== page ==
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Spring 2012: Animals

Sunday, May 13th, 2012: 2012 Trips, Animals, Mojave Desert, Nature, Regions, Road Trips.

Spring is a great time to see desert wildlife, and we were blessed not only with abundant sightings, but with photos of animals that visited the spring on our land over the winter, since one of the biologists had placed a motion-sensor camera there last November.

Mountain sheep expert John Wehausen spotted a group of rams at the head of the gulch, and the other biologists encountered numerous rattlesnakes on their hikes.

I was lucky to run across a couple of rattlers, a gopher snake and two variable ground snakes. Plus, I saw several western tanagers on migration, a flock of Gambel’s quail, and lots of jackrabbits. Redtail hawks were out in force, and from camp we saw one chasing a raven across the inner basin.

During my later hikes in the San Francisco Bay Area, I ran into lots more snakes, lizards, birds and insects – plus a group of sea lions basking on offshore rocks.

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Spring 2012: Flowers

Sunday, May 13th, 2012: 2012 Trips, Mojave Desert, Nature, Plants, Regions, Road Trips.

Several people remarked that this year’s spring bloom was below average due to drought, but I suspect that we were simply in the desert at the wrong time, in between the early bloom of annuals and the later flowering of perennials. Nevertheless, I spent my last day photographing what flowers there were, and I think they’re pretty impressive. What do you think?

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Summer Solstice Between Fires

Monday, June 24th, 2013: Hikes, Mogollon Mountains, Nature, Southwest New Mexico, Whitewater, Wildfire.


With no plans for the day, I got up before dawn and climbed the slope of Boston Hill to deliver my sunrise prayer. Silhouetted against the glow of the eastern horizon, the smoke of the Silver Fire, burning its way through the ponderosa pine forest of the Black Range, trailed away toward the south. And the sun rose precisely behind the base of the smoke plume, setting the theme for this solstice.

This is our third year of apocalyptic wildfires. First, in 2011, the monstrous Wallow Fire, caused by careless campers, consumed most of the vast White Mountains forest in Arizona, one of my favorite nearby retreats, and the Horseshoe Fire, blamed on illegal immigrants, torched the Chiricahua Mountains forest southwest of here. Then in 2012 the Whitewater-Baldy fire, started by lightning, burned the 300,000 acre heart of the high Mogollon Mountains just north of us, and still, a year later, all trails in that area remain closed.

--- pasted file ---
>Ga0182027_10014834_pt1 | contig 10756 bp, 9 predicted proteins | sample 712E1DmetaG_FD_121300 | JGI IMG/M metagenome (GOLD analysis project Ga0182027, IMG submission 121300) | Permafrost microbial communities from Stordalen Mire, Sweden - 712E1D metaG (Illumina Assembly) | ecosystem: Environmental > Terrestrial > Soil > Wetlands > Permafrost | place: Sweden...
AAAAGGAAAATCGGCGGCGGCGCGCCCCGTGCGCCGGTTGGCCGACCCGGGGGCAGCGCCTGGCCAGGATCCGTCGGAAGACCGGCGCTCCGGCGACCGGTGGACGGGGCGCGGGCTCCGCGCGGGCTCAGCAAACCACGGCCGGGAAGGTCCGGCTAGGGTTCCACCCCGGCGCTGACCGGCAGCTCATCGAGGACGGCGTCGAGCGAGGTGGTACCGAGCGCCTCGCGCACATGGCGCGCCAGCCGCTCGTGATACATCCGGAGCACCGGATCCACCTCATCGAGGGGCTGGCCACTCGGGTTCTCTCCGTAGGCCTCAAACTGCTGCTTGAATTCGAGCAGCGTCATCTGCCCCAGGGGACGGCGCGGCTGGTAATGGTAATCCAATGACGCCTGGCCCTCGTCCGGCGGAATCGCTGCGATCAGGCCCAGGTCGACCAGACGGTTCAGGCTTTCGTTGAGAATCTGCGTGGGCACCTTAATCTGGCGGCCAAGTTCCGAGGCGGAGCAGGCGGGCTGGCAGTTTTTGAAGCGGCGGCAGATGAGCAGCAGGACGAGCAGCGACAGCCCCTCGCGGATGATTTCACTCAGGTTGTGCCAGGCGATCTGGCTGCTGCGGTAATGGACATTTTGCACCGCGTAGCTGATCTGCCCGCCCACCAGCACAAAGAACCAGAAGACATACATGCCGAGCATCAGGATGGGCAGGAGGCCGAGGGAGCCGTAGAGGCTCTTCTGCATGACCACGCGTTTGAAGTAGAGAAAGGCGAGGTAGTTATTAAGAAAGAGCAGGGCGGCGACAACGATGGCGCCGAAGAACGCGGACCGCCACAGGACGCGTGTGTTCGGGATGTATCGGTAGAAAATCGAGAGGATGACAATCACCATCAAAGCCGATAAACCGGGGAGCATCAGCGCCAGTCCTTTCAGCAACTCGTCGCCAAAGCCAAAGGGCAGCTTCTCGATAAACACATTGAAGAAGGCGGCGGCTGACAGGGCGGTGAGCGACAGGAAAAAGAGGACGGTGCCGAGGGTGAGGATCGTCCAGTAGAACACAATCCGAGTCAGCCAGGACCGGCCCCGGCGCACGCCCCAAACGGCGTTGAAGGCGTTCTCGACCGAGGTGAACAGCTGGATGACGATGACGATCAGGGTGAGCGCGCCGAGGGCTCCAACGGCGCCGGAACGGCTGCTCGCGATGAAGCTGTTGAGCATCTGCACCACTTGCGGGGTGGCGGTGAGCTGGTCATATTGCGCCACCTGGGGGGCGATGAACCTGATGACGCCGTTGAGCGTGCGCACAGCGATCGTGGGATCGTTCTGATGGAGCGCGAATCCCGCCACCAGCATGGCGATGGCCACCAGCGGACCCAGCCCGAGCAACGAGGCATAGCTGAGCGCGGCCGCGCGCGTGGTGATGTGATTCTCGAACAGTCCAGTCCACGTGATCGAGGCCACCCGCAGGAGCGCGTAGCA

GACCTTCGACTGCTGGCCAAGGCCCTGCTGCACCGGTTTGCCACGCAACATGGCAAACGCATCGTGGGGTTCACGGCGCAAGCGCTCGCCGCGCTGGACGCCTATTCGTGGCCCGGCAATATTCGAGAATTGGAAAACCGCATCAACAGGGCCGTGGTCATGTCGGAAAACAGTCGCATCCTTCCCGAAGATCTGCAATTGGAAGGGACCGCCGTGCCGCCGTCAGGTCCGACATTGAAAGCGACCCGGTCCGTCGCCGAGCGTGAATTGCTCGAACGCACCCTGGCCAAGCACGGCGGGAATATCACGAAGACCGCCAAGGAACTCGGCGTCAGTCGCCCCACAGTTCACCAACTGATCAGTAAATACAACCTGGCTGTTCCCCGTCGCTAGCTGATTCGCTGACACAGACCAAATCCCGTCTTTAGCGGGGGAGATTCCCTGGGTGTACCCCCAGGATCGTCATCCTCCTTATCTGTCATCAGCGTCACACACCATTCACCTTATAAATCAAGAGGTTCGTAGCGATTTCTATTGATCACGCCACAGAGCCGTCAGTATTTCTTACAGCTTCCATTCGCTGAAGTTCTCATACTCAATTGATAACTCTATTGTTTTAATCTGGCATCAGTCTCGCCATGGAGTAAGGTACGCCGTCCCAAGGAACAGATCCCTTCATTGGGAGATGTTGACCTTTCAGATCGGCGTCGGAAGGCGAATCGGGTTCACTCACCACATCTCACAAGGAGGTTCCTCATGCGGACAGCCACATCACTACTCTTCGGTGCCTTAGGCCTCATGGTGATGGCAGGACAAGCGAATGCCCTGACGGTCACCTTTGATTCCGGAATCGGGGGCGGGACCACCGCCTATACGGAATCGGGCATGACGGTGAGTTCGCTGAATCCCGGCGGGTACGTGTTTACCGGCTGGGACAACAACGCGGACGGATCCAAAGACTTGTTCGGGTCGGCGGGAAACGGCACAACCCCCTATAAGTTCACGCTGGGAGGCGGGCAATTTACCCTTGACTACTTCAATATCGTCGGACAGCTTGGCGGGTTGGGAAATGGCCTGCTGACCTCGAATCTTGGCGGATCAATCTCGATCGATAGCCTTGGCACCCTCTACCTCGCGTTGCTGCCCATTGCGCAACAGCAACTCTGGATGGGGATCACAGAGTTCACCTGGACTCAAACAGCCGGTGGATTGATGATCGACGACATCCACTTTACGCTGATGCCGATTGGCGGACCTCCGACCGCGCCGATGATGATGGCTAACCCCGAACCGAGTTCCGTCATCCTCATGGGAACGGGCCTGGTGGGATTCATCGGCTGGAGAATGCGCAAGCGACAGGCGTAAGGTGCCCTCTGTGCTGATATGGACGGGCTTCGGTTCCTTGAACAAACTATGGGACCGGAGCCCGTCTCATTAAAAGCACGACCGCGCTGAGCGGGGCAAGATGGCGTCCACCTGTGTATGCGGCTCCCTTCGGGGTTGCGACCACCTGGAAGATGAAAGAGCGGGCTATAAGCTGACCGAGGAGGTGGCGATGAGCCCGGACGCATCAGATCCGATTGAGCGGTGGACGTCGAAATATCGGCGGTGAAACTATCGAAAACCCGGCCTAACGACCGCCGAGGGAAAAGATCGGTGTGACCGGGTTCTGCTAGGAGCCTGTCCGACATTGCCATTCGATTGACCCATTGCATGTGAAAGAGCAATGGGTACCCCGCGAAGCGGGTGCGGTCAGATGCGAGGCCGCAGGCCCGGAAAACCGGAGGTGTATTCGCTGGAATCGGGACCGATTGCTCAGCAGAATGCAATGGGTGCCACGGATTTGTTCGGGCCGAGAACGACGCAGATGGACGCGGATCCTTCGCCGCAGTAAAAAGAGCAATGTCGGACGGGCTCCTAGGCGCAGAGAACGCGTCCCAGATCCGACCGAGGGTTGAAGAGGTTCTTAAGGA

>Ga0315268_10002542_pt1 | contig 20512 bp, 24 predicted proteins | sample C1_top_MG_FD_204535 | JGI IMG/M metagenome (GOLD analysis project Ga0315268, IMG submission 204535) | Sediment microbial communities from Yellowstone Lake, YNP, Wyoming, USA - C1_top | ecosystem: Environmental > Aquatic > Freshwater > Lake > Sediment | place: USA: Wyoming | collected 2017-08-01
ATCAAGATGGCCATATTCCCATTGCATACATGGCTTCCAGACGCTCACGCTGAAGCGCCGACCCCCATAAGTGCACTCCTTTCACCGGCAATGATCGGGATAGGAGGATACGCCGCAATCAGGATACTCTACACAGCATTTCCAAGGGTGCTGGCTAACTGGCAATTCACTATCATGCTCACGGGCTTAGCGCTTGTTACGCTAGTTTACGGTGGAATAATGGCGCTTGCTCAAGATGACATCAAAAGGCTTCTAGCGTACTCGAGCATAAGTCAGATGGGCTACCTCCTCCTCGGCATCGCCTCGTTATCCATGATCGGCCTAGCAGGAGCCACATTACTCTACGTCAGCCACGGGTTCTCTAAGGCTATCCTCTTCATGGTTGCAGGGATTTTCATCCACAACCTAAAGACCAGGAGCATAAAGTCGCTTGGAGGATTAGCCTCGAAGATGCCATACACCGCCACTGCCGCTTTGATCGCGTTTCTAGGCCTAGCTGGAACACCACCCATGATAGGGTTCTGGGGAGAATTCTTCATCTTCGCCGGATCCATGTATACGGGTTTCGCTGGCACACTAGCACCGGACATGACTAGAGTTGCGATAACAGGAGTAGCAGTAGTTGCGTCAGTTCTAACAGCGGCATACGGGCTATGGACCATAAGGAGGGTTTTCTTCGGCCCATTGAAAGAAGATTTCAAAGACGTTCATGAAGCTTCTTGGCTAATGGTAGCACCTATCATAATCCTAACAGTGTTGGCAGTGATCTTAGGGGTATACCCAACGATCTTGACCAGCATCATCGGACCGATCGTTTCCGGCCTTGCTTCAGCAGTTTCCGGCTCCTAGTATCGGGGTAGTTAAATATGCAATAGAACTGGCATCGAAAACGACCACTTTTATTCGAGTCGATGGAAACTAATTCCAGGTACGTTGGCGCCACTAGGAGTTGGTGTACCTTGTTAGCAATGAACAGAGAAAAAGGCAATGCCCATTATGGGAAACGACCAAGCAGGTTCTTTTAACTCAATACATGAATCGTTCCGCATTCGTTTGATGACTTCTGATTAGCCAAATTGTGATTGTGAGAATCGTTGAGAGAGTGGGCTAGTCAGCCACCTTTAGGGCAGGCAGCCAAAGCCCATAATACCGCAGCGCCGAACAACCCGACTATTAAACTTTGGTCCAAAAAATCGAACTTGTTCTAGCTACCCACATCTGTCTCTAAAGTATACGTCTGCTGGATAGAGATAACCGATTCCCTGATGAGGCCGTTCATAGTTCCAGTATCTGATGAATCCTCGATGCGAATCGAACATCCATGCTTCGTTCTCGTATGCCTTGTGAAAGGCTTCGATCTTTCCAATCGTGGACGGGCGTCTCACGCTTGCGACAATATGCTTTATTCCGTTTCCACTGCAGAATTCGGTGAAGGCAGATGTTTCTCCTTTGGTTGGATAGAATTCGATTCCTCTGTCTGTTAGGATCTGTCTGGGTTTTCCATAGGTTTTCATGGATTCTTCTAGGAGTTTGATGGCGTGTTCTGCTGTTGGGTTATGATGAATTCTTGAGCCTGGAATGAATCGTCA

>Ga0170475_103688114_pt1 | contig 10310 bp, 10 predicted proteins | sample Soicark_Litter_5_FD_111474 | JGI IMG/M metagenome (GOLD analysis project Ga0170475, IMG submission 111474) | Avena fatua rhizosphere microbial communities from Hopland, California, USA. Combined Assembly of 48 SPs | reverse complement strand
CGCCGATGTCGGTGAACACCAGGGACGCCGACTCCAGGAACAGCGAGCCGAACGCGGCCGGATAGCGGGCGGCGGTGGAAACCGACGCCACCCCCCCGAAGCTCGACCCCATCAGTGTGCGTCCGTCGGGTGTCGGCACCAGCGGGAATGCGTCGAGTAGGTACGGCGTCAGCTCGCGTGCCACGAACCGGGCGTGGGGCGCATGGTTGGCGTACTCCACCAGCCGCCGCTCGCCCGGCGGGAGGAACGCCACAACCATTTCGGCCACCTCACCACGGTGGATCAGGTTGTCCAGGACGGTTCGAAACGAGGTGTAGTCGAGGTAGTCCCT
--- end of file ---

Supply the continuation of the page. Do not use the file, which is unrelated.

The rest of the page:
I had spent my first New Mexico summer solstice on Whitewater Creek, and last year’s maps had shown the fire burning down the steep canyon slope all the way to the creek and stopping there. I decided to venture into the closed area by taking the back way in, dropping into the middle of the canyon from a high ridge, to see how things really fared down there.

Picking my way down the steep trail over sharp, loose rocks, I noticed individual scorched junipers and pinyons on this, the north slope, but here most of the vegetation was intact, whereas far across the canyon on the opposite slope, large swaths of forest had been browned by the fire. The walls of Whitewater Canyon consist largely of cliffs, pinnacles, and talus slopes, but ponderosa forest can cling to surprisingly steep slopes, and I was glad to see about half the forest still green.

When I finally neared the treetops of the riparian canopy I could hear the creek down there roaring over rocks, and I saw that here and there, individual trees in the canyon bottom had burnt. The opposite slope was ash-covered and cleared of undergrowth, and charred or half-burnt logs and branches were scattered amidst the luxuriant creekside vegetation. Lower Whitewater Creek has always been full of small trout, but I didn’t see a fish anywhere, not even a minnow.

Finding a place to bathe and hang out in the shade is tricky here; long stretches of the creek are shallow and gravelly, and the fire had reduced coverage of the canopy. I worked my way upstream until I found a narrow spot between low, overhanging cliffs where there was a large flat rock next to a small pool fed by a tiny waterfall. It would be shaded till mid-afternoon when I would move upstream a few yards. June is our hottest month, and I didn’t plan to hike out until just before sunset, hoping to be in shade on the way up.

A more peaceful day would be hard to imagine. The only minor hardship was the gnats and flies which would swarm me any time I moved. As long as I sat or lay still, they would lose interest in me and gradually drift away. All day long, I bathed, snacked, drank purified water from the creek, read a book about African pygmies, watched birds in the canopy overhead and butterflies and dragonflies flitting above the creek, listening to the never-ending song of water on stone. Whereas in the past, there were always other hikers or equestrians in this popular canyon, the trail closures ensured that I was completely alone. Imagine going an entire day without any human sound, not even an airplane!